On a happier note, I found a record of Harriet’s marriage to Benjamin F. CHEESBRO, son of Joseph and Jane, in Norfolk, Ontario on 11 September 1858. But nothing else.

There is still the muddle on the Shared Tree to sort out. I am receiving help from another contributor, so with luck and a following wind…

Just Williams

I made another attempt today to discover where William ALDEN originated. In the 1881 census, he gives his birthplace as “Hornsey”, Yorkshire. I took this to be Hornsea. In 1891 he offers “Hatfield”, possibly Great Hatfield just four miles from Hornsea. In 1901 it is back to “Hornsey” and in 1911 “Hornsea”. Both William and Ann are wayward in giving their ages but a fuzzy search for William in Skirlaugh Registration District between the start of civil registration and 1843 doesn’t find him.

Looking again at the census, I was distracted by a William Alden working as a Carter in Skipsea with a calculated birth year of 1840, between one and three years older than Ann’s future husband may have been. He gave his birthplace as Thorpe, in Norfolk. The fact that Ann’s parents had married in Skipsea 29 years earlier gave me pause. (Perhaps she met him while visiting relatives and fell instantly in love.) After searching for this William in the Norwich area records, and coming up blank, I’m still wondering.

I also looked in newspapers for a Norfolk William who may have been driven from the county of his birth by a shameful deed. I found a William Alden, who could conceivably have been our man’s father, committing suicide by throwing himself from Whitefriar’s Bridge into the River Wensum. This was in 1856, the place of demise just a few miles from Thorpe. (It was suggested at the coroner’s inquest that “the deceased had suffered from a kind of religious fanaticism, and had also been much depressed in spirits”.)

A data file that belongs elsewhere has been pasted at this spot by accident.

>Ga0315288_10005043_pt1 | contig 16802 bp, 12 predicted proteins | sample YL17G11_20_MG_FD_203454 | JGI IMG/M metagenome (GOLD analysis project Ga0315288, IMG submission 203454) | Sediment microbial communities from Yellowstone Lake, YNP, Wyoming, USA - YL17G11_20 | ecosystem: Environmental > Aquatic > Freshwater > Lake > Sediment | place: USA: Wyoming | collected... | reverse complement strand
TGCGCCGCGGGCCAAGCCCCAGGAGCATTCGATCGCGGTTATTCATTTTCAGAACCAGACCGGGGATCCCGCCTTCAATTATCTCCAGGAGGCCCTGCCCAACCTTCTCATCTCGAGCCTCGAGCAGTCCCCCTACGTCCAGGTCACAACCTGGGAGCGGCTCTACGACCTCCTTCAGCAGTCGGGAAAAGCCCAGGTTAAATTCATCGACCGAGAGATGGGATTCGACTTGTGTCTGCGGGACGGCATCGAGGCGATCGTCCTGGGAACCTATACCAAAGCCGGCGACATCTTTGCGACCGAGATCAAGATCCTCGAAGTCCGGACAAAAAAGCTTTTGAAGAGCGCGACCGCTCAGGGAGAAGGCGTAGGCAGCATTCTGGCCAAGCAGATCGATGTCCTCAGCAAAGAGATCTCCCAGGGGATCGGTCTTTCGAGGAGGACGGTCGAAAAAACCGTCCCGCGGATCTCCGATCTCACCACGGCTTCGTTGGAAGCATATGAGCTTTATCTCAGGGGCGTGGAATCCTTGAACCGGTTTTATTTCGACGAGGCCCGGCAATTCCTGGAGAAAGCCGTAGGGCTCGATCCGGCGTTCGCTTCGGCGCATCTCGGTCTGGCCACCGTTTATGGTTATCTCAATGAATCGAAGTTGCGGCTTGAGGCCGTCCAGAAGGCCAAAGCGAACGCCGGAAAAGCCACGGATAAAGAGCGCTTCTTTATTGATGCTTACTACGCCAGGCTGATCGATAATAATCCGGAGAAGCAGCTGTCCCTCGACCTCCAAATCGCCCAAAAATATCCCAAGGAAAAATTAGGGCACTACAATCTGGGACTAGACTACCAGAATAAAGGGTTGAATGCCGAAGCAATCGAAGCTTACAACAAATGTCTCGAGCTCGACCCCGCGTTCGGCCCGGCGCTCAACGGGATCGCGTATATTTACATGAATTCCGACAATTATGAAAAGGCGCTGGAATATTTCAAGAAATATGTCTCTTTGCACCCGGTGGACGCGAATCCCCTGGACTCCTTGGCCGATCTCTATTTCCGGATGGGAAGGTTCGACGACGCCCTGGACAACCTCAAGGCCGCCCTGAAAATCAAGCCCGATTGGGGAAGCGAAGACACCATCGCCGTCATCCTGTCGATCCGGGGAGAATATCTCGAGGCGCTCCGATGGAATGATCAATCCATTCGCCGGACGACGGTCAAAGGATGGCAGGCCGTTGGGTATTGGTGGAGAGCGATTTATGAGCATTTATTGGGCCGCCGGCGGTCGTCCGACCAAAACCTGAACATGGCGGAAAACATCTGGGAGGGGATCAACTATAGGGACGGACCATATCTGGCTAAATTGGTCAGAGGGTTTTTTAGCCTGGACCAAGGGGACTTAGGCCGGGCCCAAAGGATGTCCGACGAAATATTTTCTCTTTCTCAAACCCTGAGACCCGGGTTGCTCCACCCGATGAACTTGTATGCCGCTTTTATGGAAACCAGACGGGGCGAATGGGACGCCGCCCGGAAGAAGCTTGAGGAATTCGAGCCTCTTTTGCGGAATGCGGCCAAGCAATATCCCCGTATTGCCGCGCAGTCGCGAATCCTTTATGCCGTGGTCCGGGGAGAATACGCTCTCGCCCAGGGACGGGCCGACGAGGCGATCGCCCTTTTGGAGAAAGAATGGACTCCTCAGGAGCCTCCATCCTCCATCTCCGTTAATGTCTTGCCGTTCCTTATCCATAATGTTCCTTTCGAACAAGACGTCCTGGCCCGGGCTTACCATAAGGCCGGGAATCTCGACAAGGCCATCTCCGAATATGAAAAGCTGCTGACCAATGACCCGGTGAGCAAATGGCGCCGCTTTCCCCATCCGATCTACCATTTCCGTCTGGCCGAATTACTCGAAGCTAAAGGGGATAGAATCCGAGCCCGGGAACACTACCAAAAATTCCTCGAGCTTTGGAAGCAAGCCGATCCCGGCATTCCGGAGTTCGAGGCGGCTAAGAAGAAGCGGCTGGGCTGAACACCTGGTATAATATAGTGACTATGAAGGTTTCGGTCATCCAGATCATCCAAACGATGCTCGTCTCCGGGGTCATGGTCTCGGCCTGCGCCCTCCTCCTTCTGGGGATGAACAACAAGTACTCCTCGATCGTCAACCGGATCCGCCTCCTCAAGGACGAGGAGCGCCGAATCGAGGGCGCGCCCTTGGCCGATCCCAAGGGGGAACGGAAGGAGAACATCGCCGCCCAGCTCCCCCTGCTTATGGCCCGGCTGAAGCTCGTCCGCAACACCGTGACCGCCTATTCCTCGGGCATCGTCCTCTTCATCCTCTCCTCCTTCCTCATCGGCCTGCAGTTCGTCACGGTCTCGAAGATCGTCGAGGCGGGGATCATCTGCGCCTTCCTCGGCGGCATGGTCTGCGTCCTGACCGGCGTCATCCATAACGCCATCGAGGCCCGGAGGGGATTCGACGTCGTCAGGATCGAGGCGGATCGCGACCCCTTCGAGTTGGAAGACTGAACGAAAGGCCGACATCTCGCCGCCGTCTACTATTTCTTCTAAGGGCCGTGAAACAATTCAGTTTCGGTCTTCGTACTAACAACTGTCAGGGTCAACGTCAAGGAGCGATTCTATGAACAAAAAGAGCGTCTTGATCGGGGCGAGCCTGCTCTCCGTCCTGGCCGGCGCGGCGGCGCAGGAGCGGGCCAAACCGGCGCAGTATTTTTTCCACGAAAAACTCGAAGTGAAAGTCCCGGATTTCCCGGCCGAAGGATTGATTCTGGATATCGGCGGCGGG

I think I’ll let Ann’s William rest in peace, with his secrets buried with him in Filey churchyard.

20190529WilliamAlden1_8m

Family Gatherings

I know I have little chance of accomplishing my main goal before my days are done – putting the people in Kath’s Filey Genealogy & Connections onto the FamilySearch Tree – but I wondered if I could rustle up some numbers that would indicate the enormity of the task.

When I last counted, there were 43,127 people in FG&C, 102.3 males for every 100 females. (For births to English mothers registered between 2011 and 2015 in the UK the ratio is 105.4: 100)

The top-ranked family name in FG&C is JENKINSON. There are 314 male and 262 females; ratio 119.8 males to 100 females.

I decided to use the Jenkinsons as a manageable sample and see what they could tell me statistically.

My first task was to remove all those born after 1919. This reduced my sample size to 407 (sex ratio 122:100). “Culling” the total FG&C population in this way would reduce it from 43,127 to about 35,500.

There are many people in FG&C that have no connection at all to the town (mostly Kath’s forebears). Others have little or no vital record information, are “singletons” or have a pedigree limited to just themselves and parents. It is a guess but removing these folk might reduce the total population to, let’s say, 30,000.

How many of these are already represented on the FamilySearch Tree? I thought I’d arrive at a rough and ready answer if I used the Jenkinsons as a proxy for this notional FG&C total.

I created an Excel spreadsheet and organized it in such a way that a minimal data-entry effort would supply answers to a bunch of other questions too.